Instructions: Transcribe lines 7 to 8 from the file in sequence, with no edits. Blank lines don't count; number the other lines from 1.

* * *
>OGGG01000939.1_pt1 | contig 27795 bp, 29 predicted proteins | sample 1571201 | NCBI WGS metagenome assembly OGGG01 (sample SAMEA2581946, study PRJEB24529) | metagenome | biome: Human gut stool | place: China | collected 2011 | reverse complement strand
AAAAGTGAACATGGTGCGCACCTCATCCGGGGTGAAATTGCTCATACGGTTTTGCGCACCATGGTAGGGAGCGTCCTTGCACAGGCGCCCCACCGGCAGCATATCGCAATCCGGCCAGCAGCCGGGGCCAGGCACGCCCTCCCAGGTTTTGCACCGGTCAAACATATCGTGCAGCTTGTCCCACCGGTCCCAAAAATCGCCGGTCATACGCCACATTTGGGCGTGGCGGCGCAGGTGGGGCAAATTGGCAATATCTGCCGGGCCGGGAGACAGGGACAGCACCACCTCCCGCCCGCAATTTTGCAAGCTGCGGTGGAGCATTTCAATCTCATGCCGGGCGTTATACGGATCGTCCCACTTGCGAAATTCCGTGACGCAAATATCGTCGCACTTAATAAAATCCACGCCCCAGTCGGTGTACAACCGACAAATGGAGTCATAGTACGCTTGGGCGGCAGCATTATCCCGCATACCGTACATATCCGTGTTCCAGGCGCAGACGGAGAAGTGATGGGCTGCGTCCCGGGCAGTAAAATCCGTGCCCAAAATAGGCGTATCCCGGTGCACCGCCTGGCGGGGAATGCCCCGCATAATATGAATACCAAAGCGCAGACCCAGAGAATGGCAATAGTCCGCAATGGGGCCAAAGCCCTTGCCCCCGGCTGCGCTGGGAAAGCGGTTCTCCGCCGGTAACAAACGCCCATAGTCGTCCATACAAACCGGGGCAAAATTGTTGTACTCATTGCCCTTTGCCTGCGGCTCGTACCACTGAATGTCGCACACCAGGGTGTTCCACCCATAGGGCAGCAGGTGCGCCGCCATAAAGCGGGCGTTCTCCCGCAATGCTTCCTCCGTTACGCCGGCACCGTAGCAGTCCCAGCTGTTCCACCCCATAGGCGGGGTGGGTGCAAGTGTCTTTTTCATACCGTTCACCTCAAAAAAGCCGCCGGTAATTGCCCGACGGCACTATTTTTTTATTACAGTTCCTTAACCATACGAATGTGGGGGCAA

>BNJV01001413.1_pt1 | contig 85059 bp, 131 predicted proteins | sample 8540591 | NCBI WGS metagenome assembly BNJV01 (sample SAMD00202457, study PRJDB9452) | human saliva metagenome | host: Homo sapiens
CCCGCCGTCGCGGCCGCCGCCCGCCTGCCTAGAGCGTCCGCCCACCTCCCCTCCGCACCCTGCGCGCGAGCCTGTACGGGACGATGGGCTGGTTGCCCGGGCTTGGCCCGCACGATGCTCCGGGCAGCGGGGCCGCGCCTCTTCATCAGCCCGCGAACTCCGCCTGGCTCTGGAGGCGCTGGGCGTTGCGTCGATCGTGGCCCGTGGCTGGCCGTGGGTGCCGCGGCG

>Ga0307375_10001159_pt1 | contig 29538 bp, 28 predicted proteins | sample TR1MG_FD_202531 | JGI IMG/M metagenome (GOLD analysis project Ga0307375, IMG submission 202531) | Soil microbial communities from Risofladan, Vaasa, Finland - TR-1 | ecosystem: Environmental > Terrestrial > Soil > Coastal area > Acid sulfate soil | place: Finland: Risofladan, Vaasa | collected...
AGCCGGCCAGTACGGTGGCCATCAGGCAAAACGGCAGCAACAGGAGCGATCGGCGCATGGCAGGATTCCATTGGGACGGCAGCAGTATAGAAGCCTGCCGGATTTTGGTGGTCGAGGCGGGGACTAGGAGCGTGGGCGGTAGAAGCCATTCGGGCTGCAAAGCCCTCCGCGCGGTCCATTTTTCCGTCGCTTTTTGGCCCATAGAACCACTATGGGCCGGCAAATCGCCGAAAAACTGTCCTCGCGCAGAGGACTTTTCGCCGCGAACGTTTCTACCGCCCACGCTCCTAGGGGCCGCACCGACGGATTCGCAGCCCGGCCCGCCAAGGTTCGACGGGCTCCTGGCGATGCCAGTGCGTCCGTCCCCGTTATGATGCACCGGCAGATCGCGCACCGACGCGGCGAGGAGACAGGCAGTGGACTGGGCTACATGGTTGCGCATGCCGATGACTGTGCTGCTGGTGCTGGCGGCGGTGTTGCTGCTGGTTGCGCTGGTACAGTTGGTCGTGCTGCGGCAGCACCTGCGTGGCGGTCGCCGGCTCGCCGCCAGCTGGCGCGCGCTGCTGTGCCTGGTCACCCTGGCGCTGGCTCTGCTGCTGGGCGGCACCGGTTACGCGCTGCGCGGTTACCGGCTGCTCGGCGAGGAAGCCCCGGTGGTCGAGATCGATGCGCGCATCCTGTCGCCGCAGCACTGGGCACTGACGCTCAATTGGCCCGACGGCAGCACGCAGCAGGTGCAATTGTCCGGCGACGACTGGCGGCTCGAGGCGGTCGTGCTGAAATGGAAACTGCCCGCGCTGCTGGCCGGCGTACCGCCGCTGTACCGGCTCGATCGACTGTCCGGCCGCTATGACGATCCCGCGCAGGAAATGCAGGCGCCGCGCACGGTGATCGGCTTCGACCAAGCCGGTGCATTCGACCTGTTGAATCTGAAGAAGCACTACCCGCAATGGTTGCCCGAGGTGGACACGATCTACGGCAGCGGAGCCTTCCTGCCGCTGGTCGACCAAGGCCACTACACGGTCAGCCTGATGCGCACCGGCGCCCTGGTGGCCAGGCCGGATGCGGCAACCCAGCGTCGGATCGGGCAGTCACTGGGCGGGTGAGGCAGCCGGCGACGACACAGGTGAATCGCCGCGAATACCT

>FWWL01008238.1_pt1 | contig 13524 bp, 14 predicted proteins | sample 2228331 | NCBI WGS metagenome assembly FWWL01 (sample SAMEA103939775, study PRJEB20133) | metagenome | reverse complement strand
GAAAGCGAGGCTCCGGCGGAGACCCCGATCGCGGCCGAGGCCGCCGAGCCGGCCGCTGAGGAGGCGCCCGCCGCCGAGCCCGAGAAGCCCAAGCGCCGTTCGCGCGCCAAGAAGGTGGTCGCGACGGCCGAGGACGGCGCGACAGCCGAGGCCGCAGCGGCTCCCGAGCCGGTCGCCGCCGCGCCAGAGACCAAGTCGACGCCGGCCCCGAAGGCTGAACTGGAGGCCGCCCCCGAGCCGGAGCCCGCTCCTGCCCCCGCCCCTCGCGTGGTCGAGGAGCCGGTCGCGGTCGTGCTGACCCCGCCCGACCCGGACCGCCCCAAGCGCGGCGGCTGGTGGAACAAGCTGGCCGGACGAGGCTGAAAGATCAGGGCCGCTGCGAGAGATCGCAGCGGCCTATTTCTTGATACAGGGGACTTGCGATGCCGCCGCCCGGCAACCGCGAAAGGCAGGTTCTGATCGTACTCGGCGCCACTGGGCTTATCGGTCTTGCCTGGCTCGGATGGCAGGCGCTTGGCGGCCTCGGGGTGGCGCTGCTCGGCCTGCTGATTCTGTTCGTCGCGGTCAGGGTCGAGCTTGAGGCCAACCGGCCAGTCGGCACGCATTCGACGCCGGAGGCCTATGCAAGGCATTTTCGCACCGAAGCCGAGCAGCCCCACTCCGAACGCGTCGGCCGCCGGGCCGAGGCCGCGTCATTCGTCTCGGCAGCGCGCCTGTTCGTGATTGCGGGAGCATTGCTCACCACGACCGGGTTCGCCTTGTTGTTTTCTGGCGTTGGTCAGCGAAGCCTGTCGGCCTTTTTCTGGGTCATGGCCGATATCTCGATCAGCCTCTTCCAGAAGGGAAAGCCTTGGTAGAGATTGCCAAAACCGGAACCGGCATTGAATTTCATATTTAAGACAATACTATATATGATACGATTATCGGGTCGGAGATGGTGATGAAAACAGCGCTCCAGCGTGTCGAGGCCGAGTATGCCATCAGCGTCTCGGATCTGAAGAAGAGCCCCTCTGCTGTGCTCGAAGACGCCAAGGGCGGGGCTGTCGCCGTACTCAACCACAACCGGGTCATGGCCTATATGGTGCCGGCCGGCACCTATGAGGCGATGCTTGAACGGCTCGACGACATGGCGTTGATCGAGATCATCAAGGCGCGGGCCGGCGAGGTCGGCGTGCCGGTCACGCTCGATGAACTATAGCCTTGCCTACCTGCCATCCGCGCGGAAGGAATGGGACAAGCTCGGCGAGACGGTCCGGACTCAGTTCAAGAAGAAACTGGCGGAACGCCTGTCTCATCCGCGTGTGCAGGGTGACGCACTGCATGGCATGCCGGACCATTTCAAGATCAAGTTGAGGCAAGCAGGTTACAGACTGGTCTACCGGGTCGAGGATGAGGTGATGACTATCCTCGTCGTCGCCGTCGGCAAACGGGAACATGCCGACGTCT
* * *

>FWWL01008238.1_pt1 | contig 13524 bp, 14 predicted proteins | sample 2228331 | NCBI WGS metagenome assembly FWWL01 (sample SAMEA103939775, study PRJEB20133) | metagenome | reverse complement strand
GAAAGCGAGGCTCCGGCGGAGACCCCGATCGCGGCCGAGGCCGCCGAGCCGGCCGCTGAGGAGGCGCCCGCCGCCGAGCCCGAGAAGCCCAAGCGCCGTTCGCGCGCCAAGAAGGTGGTCGCGACGGCCGAGGACGGCGCGACAGCCGAGGCCGCAGCGGCTCCCGAGCCGGTCGCCGCCGCGCCAGAGACCAAGTCGACGCCGGCCCCGAAGGCTGAACTGGAGGCCGCCCCCGAGCCGGAGCCCGCTCCTGCCCCCGCCCCTCGCGTGGTCGAGGAGCCGGTCGCGGTCGTGCTGACCCCGCCCGACCCGGACCGCCCCAAGCGCGGCGGCTGGTGGAACAAGCTGGCCGGACGAGGCTGAAAGATCAGGGCCGCTGCGAGAGATCGCAGCGGCCTATTTCTTGATACAGGGGACTTGCGATGCCGCCGCCCGGCAACCGCGAAAGGCAGGTTCTGATCGTACTCGGCGCCACTGGGCTTATCGGTCTTGCCTGGCTCGGATGGCAGGCGCTTGGCGGCCTCGGGGTGGCGCTGCTCGGCCTGCTGATTCTGTTCGTCGCGGTCAGGGTCGAGCTTGAGGCCAACCGGCCAGTCGGCACGCATTCGACGCCGGAGGCCTATGCAAGGCATTTTCGCACCGAAGCCGAGCAGCCCCACTCCGAACGCGTCGGCCGCCGGGCCGAGGCCGCGTCATTCGTCTCGGCAGCGCGCCTGTTCGTGATTGCGGGAGCATTGCTCACCACGACCGGGTTCGCCTTGTTGTTTTCTGGCGTTGGTCAGCGAAGCCTGTCGGCCTTTTTCTGGGTCATGGCCGATATCTCGATCAGCCTCTTCCAGAAGGGAAAGCCTTGGTAGAGATTGCCAAAACCGGAACCGGCATTGAATTTCATATTTAAGACAATACTATATATGATACGATTATCGGGTCGGAGATGGTGATGAAAACAGCGCTCCAGCGTGTCGAGGCCGAGTATGCCATCAGCGTCTCGGATCTGAAGAAGAGCCCCTCTGCTGTGCTCGAAGACGCCAAGGGCGGGGCTGTCGCCGTACTCAACCACAACCGGGTCATGGCCTATATGGTGCCGGCCGGCACCTATGAGGCGATGCTTGAACGGCTCGACGACATGGCGTTGATCGAGATCATCAAGGCGCGGGCCGGCGAGGTCGGCGTGCCGGTCACGCTCGATGAACTATAGCCTTGCCTACCTGCCATCCGCGCGGAAGGAATGGGACAAGCTCGGCGAGACGGTCCGGACTCAGTTCAAGAAGAAACTGGCGGAACGCCTGTCTCATCCGCGTGTGCAGGGTGACGCACTGCATGGCATGCCGGACCATTTCAAGATCAAGTTGAGGCAAGCAGGTTACAGACTGGTCTACCGGGTCGAGGATGAGGTGATGACTATCCTCGTCGTCGCCGTCGGCAAACGGGAACATGCCGACGTCT